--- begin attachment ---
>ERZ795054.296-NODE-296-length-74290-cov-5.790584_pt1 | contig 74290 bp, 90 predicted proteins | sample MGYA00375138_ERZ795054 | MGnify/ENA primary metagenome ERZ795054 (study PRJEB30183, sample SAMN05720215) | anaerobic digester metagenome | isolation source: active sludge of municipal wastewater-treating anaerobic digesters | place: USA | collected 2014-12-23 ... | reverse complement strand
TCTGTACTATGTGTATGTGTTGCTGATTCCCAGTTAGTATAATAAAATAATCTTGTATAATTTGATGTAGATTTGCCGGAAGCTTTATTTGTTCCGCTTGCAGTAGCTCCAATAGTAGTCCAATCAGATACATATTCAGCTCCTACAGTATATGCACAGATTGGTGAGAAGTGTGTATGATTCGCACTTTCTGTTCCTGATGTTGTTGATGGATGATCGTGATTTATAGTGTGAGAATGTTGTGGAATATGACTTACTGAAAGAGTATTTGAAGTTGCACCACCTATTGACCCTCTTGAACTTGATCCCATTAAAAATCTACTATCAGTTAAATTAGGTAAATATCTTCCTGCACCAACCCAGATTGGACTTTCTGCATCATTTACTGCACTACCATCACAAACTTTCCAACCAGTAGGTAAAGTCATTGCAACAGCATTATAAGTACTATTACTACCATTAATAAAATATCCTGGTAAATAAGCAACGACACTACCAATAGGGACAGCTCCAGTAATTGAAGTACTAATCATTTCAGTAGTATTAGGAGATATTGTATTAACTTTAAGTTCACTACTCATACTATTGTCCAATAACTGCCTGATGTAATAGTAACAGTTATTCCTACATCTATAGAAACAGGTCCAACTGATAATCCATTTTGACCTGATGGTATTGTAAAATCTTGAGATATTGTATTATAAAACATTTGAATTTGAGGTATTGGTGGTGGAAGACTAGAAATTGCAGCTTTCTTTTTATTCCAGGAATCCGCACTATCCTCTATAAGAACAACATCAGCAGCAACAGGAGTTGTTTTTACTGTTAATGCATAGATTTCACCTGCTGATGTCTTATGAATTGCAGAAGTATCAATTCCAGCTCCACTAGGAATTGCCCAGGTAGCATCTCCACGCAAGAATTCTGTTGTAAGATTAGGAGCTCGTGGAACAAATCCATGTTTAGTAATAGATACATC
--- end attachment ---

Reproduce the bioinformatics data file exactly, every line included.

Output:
>ERZ795054.296-NODE-296-length-74290-cov-5.790584_pt1 | contig 74290 bp, 90 predicted proteins | sample MGYA00375138_ERZ795054 | MGnify/ENA primary metagenome ERZ795054 (study PRJEB30183, sample SAMN05720215) | anaerobic digester metagenome | isolation source: active sludge of municipal wastewater-treating anaerobic digesters | place: USA | collected 2014-12-23 ... | reverse complement strand
TCTGTACTATGTGTATGTGTTGCTGATTCCCAGTTAGTATAATAAAATAATCTTGTATAATTTGATGTAGATTTGCCGGAAGCTTTATTTGTTCCGCTTGCAGTAGCTCCAATAGTAGTCCAATCAGATACATATTCAGCTCCTACAGTATATGCACAGATTGGTGAGAAGTGTGTATGATTCGCACTTTCTGTTCCTGATGTTGTTGATGGATGATCGTGATTTATAGTGTGAGAATGTTGTGGAATATGACTTACTGAAAGAGTATTTGAAGTTGCACCACCTATTGACCCTCTTGAACTTGATCCCATTAAAAATCTACTATCAGTTAAATTAGGTAAATATCTTCCTGCACCAACCCAGATTGGACTTTCTGCATCATTTACTGCACTACCATCACAAACTTTCCAACCAGTAGGTAAAGTCATTGCAACAGCATTATAAGTACTATTACTACCATTAATAAAATATCCTGGTAAATAAGCAACGACACTACCAATAGGGACAGCTCCAGTAATTGAAGTACTAATCATTTCAGTAGTATTAGGAGATATTGTATTAACTTTAAGTTCACTACTCATACTATTGTCCAATAACTGCCTGATGTAATAGTAACAGTTATTCCTACATCTATAGAAACAGGTCCAACTGATAATCCATTTTGACCTGATGGTATTGTAAAATCTTGAGATATTGTATTATAAAACATTTGAATTTGAGGTATTGGTGGTGGAAGACTAGAAATTGCAGCTTTCTTTTTATTCCAGGAATCCGCACTATCCTCTATAAGAACAACATCAGCAGCAACAGGAGTTGTTTTTACTGTTAATGCATAGATTTCACCTGCTGATGTCTTATGAATTGCAGAAGTATCAATTCCAGCTCCACTAGGAATTGCCCAGGTAGCATCTCCACGCAAGAATTCTGTTGTAAGATTAGGAGCTCGTGGAACAAATCCATGTTTAGTAATAGATACATC